Panda cub Bao Bao hangs from a tree in her habitat at the National Zoo in Washington, Saturday, Aug. 23, 2014. Saturday marked her first birthday and the the zoo held an event with a traditional ‘Zhuazhou’ ceremony, a Chinese birthday tradition symbolizing long life to mark the event.
Haven’t posted a Panda in a while.
KHAN YOUNIS, Gaza Strip — The images of so many houses destroyed, so many bomb blasts, even so many bodies wrapped in burial shrouds can begin to blur together, indistinguishable. But Belal Khaled, a young photojournalist and painter in this southern Gaza town, saw symbols and stories in the smoke all around him.
First, in a black cloud staining the bright blue sky above a beach, he saw hints of a prominent nose, thick mustache and wild hair, “like an old man contemplating the situation of Gaza,” Mr. Khaled said. Then, in a friend’s photograph of a taller, thinner plume, he saw a fist with the index finger extended, a gesture Muslims make when saying, “No God but Allah.” Using Photoshop, Mr. Khaled added a few simple lines to emphasize these hidden icons, and uploaded the artwork to Facebook, where it was shared and “liked” thousands of times.
“Artists may see things others can’t see,” said Mr. Khaled, 23, who works for a Turkish news agency. “Even at the very tense times and very hard moments, we still draw…”
Mr. Khaled said he learned Arabic calligraphy in the seventh grade and painted Quranic verses on the walls of his family home. He started taking photographs at 18 and dropped out of college, where he was studying interior design, to take a job at Anadolu, a Turkish news agency. Three years ago, he began painting — haunting portraits, mostly, of the forlorn old men and impoverished youths in his neighborhood. At the office one night, he used the coffee left in his cup to paint a child screaming.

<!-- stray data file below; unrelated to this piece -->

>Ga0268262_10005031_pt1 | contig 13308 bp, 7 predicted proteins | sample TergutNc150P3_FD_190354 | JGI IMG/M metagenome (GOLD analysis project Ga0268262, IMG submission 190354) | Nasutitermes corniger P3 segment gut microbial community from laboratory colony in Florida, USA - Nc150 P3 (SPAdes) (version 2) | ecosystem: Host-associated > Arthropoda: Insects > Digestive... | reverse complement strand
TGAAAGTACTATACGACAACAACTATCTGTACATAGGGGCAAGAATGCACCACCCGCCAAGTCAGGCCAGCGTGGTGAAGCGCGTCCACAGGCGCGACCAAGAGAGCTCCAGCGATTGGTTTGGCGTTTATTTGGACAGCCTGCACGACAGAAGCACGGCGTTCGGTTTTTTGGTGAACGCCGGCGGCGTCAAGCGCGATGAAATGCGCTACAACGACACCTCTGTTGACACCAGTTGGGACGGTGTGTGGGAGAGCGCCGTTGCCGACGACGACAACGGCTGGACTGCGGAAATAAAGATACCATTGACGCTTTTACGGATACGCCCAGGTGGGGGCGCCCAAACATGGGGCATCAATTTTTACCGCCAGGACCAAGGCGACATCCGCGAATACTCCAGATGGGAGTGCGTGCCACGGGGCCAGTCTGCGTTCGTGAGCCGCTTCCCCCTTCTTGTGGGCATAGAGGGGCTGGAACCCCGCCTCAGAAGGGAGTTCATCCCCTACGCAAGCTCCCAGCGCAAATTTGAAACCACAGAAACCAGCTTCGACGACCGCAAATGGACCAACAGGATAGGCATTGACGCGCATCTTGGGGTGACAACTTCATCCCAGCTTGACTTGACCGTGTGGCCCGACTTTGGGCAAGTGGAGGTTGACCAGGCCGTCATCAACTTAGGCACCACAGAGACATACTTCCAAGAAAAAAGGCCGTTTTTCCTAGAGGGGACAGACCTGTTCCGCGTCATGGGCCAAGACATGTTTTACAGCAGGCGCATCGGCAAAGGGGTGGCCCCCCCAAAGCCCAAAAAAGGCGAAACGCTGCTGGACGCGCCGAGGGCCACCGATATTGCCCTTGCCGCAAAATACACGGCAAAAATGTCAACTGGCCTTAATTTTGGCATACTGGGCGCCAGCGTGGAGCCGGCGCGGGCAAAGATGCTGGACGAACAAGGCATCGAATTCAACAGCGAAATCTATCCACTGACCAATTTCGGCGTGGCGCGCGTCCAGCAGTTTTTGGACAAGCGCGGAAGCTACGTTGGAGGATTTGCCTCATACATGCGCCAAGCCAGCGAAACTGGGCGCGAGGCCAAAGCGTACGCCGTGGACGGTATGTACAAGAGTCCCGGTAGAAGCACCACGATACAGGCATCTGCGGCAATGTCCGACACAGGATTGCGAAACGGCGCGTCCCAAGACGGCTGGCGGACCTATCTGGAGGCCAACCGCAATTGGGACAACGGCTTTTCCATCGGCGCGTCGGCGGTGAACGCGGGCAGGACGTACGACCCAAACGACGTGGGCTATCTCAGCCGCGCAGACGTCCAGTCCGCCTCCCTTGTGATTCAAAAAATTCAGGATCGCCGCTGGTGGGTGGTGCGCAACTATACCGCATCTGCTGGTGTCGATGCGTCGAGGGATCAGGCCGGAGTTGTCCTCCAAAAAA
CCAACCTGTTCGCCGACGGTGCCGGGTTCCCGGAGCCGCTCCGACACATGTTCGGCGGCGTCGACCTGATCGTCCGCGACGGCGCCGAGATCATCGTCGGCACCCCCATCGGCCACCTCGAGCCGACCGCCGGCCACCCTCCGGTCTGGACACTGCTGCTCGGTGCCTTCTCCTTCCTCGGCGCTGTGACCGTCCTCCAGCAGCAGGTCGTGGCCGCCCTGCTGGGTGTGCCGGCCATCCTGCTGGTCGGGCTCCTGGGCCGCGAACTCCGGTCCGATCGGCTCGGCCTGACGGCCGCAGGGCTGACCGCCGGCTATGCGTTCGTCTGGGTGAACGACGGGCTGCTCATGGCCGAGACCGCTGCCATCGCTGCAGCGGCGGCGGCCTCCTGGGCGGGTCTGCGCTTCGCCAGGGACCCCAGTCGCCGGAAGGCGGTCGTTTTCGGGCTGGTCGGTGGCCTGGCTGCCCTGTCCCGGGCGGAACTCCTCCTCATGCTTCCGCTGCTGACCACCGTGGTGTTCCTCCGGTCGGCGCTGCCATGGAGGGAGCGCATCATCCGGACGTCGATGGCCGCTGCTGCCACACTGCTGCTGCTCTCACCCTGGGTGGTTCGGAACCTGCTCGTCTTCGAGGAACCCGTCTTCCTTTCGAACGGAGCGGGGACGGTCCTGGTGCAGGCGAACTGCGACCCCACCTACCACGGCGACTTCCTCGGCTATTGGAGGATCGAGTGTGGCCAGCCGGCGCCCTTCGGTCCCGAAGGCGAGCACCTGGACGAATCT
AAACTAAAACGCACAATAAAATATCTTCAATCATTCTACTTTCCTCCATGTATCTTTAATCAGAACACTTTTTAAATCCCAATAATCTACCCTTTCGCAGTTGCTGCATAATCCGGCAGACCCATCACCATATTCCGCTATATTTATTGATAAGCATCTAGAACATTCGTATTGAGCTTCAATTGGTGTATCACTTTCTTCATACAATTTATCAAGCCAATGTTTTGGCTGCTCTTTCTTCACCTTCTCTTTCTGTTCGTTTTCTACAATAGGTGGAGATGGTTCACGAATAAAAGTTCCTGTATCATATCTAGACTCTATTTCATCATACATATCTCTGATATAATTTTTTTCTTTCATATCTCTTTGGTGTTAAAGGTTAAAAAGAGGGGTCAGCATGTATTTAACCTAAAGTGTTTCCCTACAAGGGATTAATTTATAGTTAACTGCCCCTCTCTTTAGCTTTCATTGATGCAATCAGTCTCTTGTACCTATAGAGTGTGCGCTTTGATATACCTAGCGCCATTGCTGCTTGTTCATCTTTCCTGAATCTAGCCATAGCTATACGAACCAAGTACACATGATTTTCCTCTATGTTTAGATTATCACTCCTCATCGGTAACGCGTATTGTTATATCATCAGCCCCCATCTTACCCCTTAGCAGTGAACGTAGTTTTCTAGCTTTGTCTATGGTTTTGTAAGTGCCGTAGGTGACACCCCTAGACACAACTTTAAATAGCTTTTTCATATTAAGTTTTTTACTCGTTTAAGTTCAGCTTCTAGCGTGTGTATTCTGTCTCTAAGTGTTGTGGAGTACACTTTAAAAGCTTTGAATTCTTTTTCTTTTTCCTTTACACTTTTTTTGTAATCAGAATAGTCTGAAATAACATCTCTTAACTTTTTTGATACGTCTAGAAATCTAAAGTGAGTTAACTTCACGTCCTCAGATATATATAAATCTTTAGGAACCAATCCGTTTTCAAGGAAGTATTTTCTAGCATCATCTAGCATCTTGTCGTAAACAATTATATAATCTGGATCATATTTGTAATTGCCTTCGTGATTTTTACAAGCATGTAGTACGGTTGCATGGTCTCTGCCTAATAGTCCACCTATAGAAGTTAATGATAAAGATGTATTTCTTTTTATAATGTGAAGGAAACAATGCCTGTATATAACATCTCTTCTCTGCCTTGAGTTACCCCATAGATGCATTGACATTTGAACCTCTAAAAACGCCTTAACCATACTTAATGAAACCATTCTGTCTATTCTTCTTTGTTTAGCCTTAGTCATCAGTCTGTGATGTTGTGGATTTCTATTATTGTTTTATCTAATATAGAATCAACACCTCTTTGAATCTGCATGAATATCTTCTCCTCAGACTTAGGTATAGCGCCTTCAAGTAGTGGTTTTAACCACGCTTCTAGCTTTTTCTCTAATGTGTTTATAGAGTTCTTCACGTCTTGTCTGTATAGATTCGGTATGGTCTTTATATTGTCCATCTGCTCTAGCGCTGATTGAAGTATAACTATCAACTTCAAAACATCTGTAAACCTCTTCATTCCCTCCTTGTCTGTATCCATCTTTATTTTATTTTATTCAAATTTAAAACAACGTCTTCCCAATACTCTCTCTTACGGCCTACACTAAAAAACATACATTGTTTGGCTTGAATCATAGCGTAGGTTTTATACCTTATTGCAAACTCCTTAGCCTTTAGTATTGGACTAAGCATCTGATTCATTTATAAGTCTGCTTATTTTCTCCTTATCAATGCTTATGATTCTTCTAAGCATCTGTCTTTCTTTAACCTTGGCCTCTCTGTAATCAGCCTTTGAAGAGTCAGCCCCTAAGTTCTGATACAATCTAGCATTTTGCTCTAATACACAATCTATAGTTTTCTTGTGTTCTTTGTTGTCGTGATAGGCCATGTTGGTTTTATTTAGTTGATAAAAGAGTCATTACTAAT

RTFA. Details and description of work by other artists in Gaza. Yes, even simple things like paints and other graphic materials are limited and regulated by the Israeli government. As you would expect.
Newspapers, other media, even galleries displaying the work of photographers stick to the protocol of detailing not only every technical jot of taking the photo; but, they persist in describing the context and incidence of the photo. This is one of those photos where I think it doesn’t matter in the least.
It’s an interesting picture. Use your imagination.
If you really need to know what’s going on – click over here.
Following a decade-long meandering multi-loop de loop through the solar system, the European Space Agency’s (ESA) Rosetta spacecraft has finally reached its primary target: Comet 67P/Churyumov-Gerasimenko. What the comet lacks in a stylish name, it makes up for in historical prominence as it is the very first comet to get up close and personal with a manmade spacecraft…
Over the next few months, Rosetta will attempt to close in on a near-circular orbit of 30 km…before attempting to send a lander (dubbed” Philae”) onto the comet where it will take direct scientific measurements.
The Rosetta team has identified five possible landing sites on the comet and plans to settle on one by the middle of October, after which the agency will attempt to land the Philae lander in mid-November…
While the Rosetta mission will surely unlock a new understanding of our solar system, it has—more immediately—given us the privilege of being the very generation to see what a comet really looks like. Click through our slideshow of some of these spectacular images courtesy of the ESA.
As close as any of us are likely to get, folks. Take advantage of the photos.